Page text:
You make a good point, but the IP is not changable, and unless the network where they attempt to use it has the same exact subnet scope, then it won't be able to pass traffic. They were using a non-typical 172.x.x.x subnet. It's not often I see a class B subnet scope in use. Usually it's the standard 192.168.1.1/24 or a 10.1.1.1/24 scope.
The device is crippled for all intents and purposes. You cannot make any changes to any setting. It's not likely to be effectively used in the future.
I have used IC Realtime for approximately 2 years now with approximately dozen installs. Most of my customers have been happy with their IP cameras. The first sales guy wasn't very professional, but would always call me back right away and was reliable for most part. Our new rep is more professional and reliable.
Some of the positives about IC Realtime is that they have a large selection of product. They could be a one stop shop. The quality of the cameras seem okay and for the most part the systems are easy to network and install. Their Tech support is okay. For the most part they can solve my problems and they take care of the RMAs pretty quick. They do also have a dealer cloud service too. Started using them with another company. They need to update the app for the cloud cameras.
I have noticed some issues however. Bandwidth on their NVRs are poor. Have a 32 camera NVR that cannot handle 20 camera 2 megapixel cameras. I wouldn't recommend using any pano cameras. I think their prices are too high for a lower brand option and I don't think that they would qualify as a "flagship" product for most company integrators. Brackets and accessories are way over priced. Not a lot of black colored housing camera options. I have been noticing more RMAs on their cameras as of late. If I would give them a grade it would be a C+/B-.
Eric, thanks for the feedback. When you say "Have a 32 camera NVR that cannot handle 20 camera 2 megapixel cameras", what framerate recording and viewing was that trying to use? Can they do duel streaming at different resolutions and framerates?
The iOS app is sh!te (same as Dahua rebranded), the motion sensing is sh!te, and information on how to do the most basic of things (email alerts based on motion, for example) is buried in threads on their forum. Tech support never answers the phone in my experience, but will call back oftentimes after my technician has left the site or after hours. They're very proud of their sh!tty iOS app, did I mention that? And then the Dahua backdoor thing hit, but I'd already moved on thank goodness, and never used their apparently insecure remote access service.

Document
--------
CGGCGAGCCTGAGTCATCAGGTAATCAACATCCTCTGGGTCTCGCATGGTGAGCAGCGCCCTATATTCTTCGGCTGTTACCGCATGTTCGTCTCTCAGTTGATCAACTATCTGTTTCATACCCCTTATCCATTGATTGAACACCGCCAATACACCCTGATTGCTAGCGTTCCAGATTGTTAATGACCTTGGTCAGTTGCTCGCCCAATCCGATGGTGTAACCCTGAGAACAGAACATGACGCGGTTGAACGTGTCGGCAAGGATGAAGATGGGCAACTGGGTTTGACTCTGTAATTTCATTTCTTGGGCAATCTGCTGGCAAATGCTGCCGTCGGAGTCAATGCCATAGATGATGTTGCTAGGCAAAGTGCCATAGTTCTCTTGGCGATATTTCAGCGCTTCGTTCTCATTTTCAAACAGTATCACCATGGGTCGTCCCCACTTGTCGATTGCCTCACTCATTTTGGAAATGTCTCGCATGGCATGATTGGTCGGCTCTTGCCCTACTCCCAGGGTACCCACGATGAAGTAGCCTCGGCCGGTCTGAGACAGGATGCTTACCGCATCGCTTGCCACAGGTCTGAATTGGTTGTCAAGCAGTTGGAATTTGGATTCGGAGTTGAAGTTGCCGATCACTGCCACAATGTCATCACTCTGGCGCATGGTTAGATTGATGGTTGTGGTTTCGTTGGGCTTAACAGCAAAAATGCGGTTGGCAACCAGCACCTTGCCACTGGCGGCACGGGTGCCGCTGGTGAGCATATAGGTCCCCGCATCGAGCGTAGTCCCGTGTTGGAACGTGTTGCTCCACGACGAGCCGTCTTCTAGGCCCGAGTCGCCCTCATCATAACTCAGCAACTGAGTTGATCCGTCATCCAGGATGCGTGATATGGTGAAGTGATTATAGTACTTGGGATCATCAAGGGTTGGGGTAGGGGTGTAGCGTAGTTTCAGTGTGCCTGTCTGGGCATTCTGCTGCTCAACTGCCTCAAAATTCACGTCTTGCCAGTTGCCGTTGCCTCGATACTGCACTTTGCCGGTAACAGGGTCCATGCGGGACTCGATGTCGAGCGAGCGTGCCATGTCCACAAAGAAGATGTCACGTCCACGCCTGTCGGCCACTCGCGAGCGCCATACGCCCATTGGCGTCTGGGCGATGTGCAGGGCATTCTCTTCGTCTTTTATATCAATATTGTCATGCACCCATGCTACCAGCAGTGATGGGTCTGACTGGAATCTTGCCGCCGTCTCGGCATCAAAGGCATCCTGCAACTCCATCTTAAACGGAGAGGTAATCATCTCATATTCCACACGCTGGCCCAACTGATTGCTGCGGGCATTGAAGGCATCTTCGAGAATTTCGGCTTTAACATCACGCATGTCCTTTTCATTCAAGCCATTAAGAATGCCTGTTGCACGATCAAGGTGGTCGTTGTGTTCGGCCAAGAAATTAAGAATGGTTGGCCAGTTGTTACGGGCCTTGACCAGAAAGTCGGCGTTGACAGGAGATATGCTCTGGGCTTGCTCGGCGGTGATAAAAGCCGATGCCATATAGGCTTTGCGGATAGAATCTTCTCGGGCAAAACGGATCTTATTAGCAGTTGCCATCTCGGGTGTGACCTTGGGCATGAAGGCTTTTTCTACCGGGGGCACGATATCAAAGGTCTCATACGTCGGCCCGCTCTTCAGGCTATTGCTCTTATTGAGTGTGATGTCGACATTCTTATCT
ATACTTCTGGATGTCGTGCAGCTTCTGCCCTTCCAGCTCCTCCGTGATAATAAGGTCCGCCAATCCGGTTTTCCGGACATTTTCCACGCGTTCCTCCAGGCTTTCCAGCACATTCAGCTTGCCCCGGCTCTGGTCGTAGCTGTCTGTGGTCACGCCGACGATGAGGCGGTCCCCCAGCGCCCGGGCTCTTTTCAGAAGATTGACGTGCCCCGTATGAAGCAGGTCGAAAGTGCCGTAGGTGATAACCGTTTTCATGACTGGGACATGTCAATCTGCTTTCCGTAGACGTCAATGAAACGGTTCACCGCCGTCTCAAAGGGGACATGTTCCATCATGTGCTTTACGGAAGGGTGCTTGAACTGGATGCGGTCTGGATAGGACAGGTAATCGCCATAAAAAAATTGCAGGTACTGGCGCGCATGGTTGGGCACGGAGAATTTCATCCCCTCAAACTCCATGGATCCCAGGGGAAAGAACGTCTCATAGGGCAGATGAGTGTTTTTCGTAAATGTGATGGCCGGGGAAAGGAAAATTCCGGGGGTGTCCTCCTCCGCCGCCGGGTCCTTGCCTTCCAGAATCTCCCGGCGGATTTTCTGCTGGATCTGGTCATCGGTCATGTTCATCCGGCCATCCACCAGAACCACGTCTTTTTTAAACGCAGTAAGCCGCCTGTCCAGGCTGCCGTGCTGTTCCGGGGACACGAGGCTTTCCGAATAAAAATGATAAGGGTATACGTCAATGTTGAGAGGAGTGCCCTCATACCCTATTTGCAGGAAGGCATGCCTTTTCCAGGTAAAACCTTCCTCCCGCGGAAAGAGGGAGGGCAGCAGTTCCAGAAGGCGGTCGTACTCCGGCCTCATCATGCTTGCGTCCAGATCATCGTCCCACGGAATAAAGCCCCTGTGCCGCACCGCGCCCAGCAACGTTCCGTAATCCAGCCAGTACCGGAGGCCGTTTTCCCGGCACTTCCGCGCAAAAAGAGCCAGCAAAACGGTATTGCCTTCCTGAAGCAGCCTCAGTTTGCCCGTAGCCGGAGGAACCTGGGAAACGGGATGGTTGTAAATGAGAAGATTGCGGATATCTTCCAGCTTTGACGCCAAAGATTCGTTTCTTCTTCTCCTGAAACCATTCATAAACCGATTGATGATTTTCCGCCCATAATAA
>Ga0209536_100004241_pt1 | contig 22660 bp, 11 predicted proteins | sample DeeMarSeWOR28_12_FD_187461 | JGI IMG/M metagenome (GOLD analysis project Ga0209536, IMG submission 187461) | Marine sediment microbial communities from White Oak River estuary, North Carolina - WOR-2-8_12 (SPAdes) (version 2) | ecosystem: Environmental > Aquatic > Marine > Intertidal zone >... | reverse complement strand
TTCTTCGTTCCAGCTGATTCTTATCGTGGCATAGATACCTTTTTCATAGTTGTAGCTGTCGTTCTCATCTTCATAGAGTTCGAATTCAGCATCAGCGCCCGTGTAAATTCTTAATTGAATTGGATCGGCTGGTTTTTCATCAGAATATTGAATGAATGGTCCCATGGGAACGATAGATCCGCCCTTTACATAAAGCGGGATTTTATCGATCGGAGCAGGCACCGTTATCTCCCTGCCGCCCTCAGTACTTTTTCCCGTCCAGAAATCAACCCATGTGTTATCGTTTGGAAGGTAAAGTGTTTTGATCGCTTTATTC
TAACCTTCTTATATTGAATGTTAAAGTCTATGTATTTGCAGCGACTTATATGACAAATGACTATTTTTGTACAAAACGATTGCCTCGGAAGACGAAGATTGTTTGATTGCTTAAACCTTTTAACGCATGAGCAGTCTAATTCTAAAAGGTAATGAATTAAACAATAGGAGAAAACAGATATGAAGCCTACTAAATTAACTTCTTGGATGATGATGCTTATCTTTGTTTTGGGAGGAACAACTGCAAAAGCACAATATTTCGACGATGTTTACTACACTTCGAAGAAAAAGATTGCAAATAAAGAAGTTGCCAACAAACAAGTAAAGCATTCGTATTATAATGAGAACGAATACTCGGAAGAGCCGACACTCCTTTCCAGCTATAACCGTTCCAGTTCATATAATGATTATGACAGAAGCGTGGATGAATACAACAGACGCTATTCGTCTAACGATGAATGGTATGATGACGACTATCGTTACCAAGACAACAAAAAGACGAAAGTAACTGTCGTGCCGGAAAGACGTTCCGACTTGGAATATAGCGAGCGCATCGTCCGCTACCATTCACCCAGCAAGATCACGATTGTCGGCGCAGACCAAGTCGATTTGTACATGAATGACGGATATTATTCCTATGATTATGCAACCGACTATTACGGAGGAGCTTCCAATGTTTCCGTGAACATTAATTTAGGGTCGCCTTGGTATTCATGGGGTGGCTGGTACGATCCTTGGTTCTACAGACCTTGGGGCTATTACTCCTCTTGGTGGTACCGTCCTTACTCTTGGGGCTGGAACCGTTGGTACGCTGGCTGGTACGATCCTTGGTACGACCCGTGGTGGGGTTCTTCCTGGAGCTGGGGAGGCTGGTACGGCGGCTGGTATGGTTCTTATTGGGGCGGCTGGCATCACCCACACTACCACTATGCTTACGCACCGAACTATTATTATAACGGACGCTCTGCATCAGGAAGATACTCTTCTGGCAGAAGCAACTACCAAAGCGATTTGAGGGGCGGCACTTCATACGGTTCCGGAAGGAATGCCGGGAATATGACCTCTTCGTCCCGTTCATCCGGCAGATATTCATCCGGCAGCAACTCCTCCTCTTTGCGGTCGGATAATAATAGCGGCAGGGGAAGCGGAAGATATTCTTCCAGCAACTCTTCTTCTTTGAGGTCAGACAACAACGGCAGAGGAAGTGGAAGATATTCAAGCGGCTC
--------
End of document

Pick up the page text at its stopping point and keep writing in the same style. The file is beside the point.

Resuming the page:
IC Realtime tends to deploy the same tactics as many other 'cheap' OEM products, as do the original manufacturers, and talk about 'channels' when it comes to NVRs. A 32 camera NVR is probably only capable of handling 32 cameras at VGA resolution if the scenes have any activity in them at all. This sounds more like a marketing scam than anything else. Dahua and Hik do this as well. Pushing a 64 'channel' NVR with a throughput of 160Mbps doesn't really make sense in the real world. Forget about the 'channels' and simply do a proper system design which allows for the nature of the scenes etc to prevent disappointment.
most all Dahua and Hik NVR's can do the full stated resolution, even when using all 64 channels. For example, you can do all 64 channels at 4K rez each at whatever frame rate you want. Sure you have to stay within the stated throughput but most of these recorders nowadays have adequate throughput for the channels stated. Most of their newer 64 channel recorders can do more than 160 mbps, most of them are atleast double that. Their was a time, when they first started developing NVR's where you had to be very mindful of the frame rate limit and bit rate limit but those days are pretty much gone
Key is to not go bandwidth crazy. We have customers that want to crank up their cameras to the highest bandwidth possible for no real good reason. Their is a spot in which you start to raise the bitrate in which it really makes no difference to the video quality. We have an 8 channel recorder that can only do 64 Mbps and we have some customers who are like "oh that can only do 64 Mbps, i need something more powerful". I then ask why they need to set their little bullet cameras past 8 Mbps, and they just reply with " I want to utilize my cameras maximum power" Problem with this is, that its going to eat up hard drive space in no time, not to mention, it will make remote viewing very difficult.